about its reality-content. notorious artists don't have a corner on
reality or the truth, they just know how to poke at resting cats.
if you're a resting cat, you might dislike him. if you like to watch
cats jump, then you might like him quite a bit. no reality needed.
in theory terms: objectionable knowledge within one system is not
necessarily an indicator of its truth value either within the system
in which it appears or in some alternative which accepts it as some
kind of convention. writers of objectionable material may be said
to have a good sense of what is outrageous. compare humour writers
for modern sitcoms or screenplays.
> become, then, even more desperate to try to head off this
> annihilation - thus we get people telling us how "AC wasn't a good
> Thelemite", etc. This is the method of religion you see, even with
> people whose commitments and praxis should make them know better.
having some kind of standard by which 'Thelemite' might be understood
makes sense if one is going to do more than worship the Beast. if he
doesn't measure up to that standard, why defend him as some kind of
Master Cat-Poker? so he understood the foibles of fundamentalism? and?
> The "method of religion" can be made scientific -
it's not black and white after all? oh no!
> this is bhakti yoga and the way to do it is described in Liber Astarte.
LOL. Bhakti Yoga is Indian, Crowley was not its master, though he could
have got things from Patanjali's Yoga Sutras and a few discussions with
some swami or yogi or something. he never undertook an extended course
of chela disciplines of which I'm aware. Bhakti Yoga is not scientific.
in fact, Bhakti eshews science except to reinforce its theoretic bases
in excitement of enthusiasm. one look at how it is applied (e.g. in the
worship of Krishna) displays how bad it is in generating data that is
assimilatable across a range of cosmological foundations.
> The problem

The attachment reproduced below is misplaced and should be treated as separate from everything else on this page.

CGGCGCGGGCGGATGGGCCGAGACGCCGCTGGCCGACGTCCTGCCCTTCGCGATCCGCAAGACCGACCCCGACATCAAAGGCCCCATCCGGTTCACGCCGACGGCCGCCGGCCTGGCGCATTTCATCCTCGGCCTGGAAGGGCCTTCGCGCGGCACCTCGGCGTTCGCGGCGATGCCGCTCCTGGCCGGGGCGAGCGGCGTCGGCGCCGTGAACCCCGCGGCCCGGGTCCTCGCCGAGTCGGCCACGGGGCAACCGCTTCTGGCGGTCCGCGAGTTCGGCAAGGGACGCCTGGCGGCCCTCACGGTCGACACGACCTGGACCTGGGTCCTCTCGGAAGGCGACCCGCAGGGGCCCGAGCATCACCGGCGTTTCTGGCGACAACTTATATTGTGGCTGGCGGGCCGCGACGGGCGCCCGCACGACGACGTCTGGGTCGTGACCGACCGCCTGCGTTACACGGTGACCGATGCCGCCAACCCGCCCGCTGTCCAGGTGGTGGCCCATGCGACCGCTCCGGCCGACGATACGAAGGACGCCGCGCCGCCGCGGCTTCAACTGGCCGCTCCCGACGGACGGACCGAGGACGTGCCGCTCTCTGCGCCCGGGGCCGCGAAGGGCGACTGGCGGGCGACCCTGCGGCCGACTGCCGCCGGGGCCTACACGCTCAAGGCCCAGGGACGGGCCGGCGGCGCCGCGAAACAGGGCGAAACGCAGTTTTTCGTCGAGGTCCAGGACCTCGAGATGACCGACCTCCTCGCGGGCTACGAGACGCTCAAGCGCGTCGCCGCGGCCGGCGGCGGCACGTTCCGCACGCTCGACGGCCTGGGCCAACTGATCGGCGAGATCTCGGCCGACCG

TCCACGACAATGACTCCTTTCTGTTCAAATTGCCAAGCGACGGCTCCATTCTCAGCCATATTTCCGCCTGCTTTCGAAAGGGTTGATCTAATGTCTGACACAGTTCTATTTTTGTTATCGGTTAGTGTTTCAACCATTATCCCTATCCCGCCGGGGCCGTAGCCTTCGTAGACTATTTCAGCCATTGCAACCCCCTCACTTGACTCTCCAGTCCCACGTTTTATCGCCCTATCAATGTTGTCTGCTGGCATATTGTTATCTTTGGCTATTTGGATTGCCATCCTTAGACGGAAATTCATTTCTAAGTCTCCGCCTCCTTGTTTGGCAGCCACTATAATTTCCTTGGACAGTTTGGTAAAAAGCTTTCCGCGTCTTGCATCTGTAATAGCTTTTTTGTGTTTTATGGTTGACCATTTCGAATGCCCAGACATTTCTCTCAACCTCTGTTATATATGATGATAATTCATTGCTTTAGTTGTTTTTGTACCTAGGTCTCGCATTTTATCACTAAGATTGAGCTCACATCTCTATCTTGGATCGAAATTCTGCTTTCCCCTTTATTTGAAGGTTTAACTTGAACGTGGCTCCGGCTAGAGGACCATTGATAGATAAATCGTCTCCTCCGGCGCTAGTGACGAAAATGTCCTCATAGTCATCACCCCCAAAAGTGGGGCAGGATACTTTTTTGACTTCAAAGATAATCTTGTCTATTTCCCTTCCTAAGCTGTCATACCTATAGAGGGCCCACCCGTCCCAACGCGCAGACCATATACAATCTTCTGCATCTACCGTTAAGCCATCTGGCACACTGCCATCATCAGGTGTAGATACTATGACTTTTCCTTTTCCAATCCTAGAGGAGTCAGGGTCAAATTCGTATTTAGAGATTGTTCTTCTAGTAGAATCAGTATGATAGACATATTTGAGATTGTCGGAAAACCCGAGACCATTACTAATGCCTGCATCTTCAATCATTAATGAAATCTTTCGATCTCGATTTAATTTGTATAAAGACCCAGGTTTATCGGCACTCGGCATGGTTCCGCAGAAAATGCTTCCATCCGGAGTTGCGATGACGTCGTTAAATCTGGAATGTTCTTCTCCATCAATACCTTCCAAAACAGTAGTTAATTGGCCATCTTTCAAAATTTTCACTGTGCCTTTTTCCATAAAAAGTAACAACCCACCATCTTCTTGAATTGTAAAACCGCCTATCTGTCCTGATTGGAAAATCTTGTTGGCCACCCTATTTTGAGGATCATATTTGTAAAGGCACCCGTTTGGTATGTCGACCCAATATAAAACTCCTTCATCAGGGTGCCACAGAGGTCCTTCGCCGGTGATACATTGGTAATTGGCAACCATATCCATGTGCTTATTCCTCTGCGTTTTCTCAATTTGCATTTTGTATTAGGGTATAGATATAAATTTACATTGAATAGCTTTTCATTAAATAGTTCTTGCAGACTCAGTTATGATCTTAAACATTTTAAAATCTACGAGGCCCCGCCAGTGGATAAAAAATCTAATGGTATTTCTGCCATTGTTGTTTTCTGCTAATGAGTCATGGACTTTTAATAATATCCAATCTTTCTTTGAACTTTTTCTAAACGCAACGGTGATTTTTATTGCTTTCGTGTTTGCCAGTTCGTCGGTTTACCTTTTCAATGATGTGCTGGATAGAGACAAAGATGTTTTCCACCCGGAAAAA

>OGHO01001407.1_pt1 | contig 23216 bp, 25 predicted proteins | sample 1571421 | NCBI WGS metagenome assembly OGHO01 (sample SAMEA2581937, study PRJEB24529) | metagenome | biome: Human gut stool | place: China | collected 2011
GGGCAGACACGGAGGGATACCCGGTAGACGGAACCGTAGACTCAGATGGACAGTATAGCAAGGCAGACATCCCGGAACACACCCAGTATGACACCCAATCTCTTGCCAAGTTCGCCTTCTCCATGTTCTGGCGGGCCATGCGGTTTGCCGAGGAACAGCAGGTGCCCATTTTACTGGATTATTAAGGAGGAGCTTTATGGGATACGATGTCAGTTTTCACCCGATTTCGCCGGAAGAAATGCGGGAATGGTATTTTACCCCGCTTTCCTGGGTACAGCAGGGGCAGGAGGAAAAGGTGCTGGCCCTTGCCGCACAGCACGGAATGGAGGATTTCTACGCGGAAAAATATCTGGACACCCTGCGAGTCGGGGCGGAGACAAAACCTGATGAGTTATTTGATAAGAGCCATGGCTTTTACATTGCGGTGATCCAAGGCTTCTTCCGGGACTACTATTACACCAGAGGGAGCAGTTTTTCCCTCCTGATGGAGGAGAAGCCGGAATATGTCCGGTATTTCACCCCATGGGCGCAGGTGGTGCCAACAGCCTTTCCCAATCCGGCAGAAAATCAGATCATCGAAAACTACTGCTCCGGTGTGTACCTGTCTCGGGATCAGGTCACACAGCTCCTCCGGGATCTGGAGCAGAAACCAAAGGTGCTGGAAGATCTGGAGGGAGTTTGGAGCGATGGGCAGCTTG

> with it is that it is very personal and very intense.
the knowledge utilized for the purpose of ardent devotion is more of
an intellectual fuel than anything which must be reliable or historical.
a good deal of religion relies upon this devotional approach to history
for its method and pretends to history for the purpose of conversion.
knowledge generated within such experiences, where reliable, tends to
be symbolically-related to internal aspects of the mystic, rather
than something easily-translatable to others. sometimes, based on the
grandiosity and fluidity given to knowledge and history within the
devotional mode, the mystic will over-generalize and attempt to claim
something universal what is merely seen interior to their condition.
this usually leads to the generation of cults and religions thereafter
that have nothing to do with science. one might say this of Thelema
as it seeks to bow down to the Master Cat-Poker.
the intensity of Bhakti is in its emotional experience. suspension of
knowledge is a superior method with respect to it, where possible, as
the exercise of the Heart (emotional system) is such that it may lead
the mystic into maturation *regardless* of any intellectual supposition
that serves as precursory introduction to the devotional practice.
> The effort and
> aspiration needed can create problems and problems even arrive when
> the operations are performed successfully. But the moral threat
> remains, since at its very height it tends to produce effects that
> are disruptive to normative values.
the problem with using a moral barometer in identifying successful
spiritual results, however, is that you begin to equate destruction
of ethical and moral sense with spiritual development. this is the
weakest point in mystical assertions explaining amoral behaviour
on the part of presumed authorities, from Padmasambhava's moral
transgressions in Yeshes Tsogyal's biography to Crowley's obvious
moral lapses which he describes himself in his autobiography.
this is in part one of the weaknesses of modern Hermetic theory, and
is probably exemplified in the writings of Anton Szandor LaVey, who
correctly associated ceremonial magic and mystical results with the
deconditioning of the aspirant. however, like many who failed to
apprehend the complete process typically included in mystical
disciplines and traditions, he didn't supplement this deconditioning
methods with what might be called an 'individually-empowering
substitute paradigm'. instead, he perpetuated typical magical biases
and constructed infernal reproductions of Neopagan riteforms,
perhaps recommending individually-based activities as alternatives.
> Most great religious figures are not good and saintly people - they